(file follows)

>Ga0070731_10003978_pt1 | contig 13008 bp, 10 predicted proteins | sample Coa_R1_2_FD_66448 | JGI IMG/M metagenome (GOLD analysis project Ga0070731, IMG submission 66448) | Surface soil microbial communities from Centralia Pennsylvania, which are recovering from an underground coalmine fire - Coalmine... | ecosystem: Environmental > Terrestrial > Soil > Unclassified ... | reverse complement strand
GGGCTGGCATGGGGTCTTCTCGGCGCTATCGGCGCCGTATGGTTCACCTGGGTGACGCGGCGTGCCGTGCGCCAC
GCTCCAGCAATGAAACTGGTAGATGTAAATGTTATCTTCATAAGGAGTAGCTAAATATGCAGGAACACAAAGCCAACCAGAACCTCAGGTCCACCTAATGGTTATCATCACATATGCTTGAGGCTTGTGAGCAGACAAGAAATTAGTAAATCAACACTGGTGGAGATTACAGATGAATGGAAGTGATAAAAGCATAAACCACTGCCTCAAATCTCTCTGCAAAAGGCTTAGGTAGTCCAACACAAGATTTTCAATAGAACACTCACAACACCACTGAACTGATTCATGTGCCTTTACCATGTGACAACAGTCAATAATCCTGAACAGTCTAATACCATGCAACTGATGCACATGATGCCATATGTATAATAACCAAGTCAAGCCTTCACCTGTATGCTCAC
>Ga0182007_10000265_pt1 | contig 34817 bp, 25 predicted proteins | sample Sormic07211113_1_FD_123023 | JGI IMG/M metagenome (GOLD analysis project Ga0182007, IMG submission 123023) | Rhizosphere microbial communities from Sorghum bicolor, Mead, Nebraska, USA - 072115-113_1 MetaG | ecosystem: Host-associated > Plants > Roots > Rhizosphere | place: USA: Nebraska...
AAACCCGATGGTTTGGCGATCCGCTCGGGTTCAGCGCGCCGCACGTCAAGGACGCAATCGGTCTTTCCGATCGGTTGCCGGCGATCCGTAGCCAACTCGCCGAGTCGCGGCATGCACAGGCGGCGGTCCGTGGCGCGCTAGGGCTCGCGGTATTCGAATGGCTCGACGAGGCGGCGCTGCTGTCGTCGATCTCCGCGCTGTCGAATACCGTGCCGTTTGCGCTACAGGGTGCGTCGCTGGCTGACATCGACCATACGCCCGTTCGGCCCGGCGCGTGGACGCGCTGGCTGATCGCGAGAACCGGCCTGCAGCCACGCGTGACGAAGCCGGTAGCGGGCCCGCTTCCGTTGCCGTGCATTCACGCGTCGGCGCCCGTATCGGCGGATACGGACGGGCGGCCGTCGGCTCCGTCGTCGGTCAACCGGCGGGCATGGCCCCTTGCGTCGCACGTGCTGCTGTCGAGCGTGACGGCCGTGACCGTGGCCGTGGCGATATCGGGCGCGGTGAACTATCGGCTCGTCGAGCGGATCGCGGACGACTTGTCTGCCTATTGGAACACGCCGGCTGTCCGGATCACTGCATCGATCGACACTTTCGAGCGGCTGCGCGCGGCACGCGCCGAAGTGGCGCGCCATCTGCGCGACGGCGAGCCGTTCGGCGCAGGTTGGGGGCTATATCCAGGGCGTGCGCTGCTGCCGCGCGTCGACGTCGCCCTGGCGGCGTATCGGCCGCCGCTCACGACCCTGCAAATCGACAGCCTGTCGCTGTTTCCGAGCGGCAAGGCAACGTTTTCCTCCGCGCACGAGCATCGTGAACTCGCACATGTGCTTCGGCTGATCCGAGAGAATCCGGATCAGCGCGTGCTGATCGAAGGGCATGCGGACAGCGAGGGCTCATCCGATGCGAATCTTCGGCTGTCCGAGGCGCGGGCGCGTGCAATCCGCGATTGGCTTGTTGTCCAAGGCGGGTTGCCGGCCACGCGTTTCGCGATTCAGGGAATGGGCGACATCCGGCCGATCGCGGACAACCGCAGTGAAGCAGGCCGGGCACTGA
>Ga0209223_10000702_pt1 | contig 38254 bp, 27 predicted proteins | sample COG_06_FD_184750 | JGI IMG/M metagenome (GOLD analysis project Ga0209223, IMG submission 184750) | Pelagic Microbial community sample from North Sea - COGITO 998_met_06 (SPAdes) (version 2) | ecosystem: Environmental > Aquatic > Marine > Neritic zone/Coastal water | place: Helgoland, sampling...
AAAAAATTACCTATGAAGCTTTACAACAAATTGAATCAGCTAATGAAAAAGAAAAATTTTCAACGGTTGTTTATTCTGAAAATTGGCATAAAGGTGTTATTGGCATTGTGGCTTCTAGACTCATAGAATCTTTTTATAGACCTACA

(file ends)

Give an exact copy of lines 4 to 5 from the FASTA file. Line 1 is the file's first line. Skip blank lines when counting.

>Ga0182007_10000265_pt1 | contig 34817 bp, 25 predicted proteins | sample Sormic07211113_1_FD_123023 | JGI IMG/M metagenome (GOLD analysis project Ga0182007, IMG submission 123023) | Rhizosphere microbial communities from Sorghum bicolor, Mead, Nebraska, USA - 072115-113_1 MetaG | ecosystem: Host-associated > Plants > Roots > Rhizosphere | place: USA: Nebraska...
AAACCCGATGGTTTGGCGATCCGCTCGGGTTCAGCGCGCCGCACGTCAAGGACGCAATCGGTCTTTCCGATCGGTTGCCGGCGATCCGTAGCCAACTCGCCGAGTCGCGGCATGCACAGGCGGCGGTCCGTGGCGCGCTAGGGCTCGCGGTATTCGAATGGCTCGACGAGGCGGCGCTGCTGTCGTCGATCTCCGCGCTGTCGAATACCGTGCCGTTTGCGCTACAGGGTGCGTCGCTGGCTGACATCGACCATACGCCCGTTCGGCCCGGCGCGTGGACGCGCTGGCTGATCGCGAGAACCGGCCTGCAGCCACGCGTGACGAAGCCGGTAGCGGGCCCGCTTCCGTTGCCGTGCATTCACGCGTCGGCGCCCGTATCGGCGGATACGGACGGGCGGCCGTCGGCTCCGTCGTCGGTCAACCGGCGGGCATGGCCCCTTGCGTCGCACGTGCTGCTGTCGAGCGTGACGGCCGTGACCGTGGCCGTGGCGATATCGGGCGCGGTGAACTATCGGCTCGTCGAGCGGATCGCGGACGACTTGTCTGCCTATTGGAACACGCCGGCTGTCCGGATCACTGCATCGATCGACACTTTCGAGCGGCTGCGCGCGGCACGCGCCGAAGTGGCGCGCCATCTGCGCGACGGCGAGCCGTTCGGCGCAGGTTGGGGGCTATATCCAGGGCGTGCGCTGCTGCCGCGCGTCGACGTCGCCCTGGCGGCGTATCGGCCGCCGCTCACGACCCTGCAAATCGACAGCCTGTCGCTGTTTCCGAGCGGCAAGGCAACGTTTTCCTCCGCGCACGAGCATCGTGAACTCGCACATGTGCTTCGGCTGATCCGAGAGAATCCGGATCAGCGCGTGCTGATCGAAGGGCATGCGGACAGCGAGGGCTCATCCGATGCGAATCTTCGGCTGTCCGAGGCGCGGGCGCGTGCAATCCGCGATTGGCTTGTTGTCCAAGGCGGGTTGCCGGCCACGCGTTTCGCGATTCAGGGAATGGGCGACATCCGGCCGATCGCGGACAACCGCAGTGAAGCAGGCCGGGCACTGA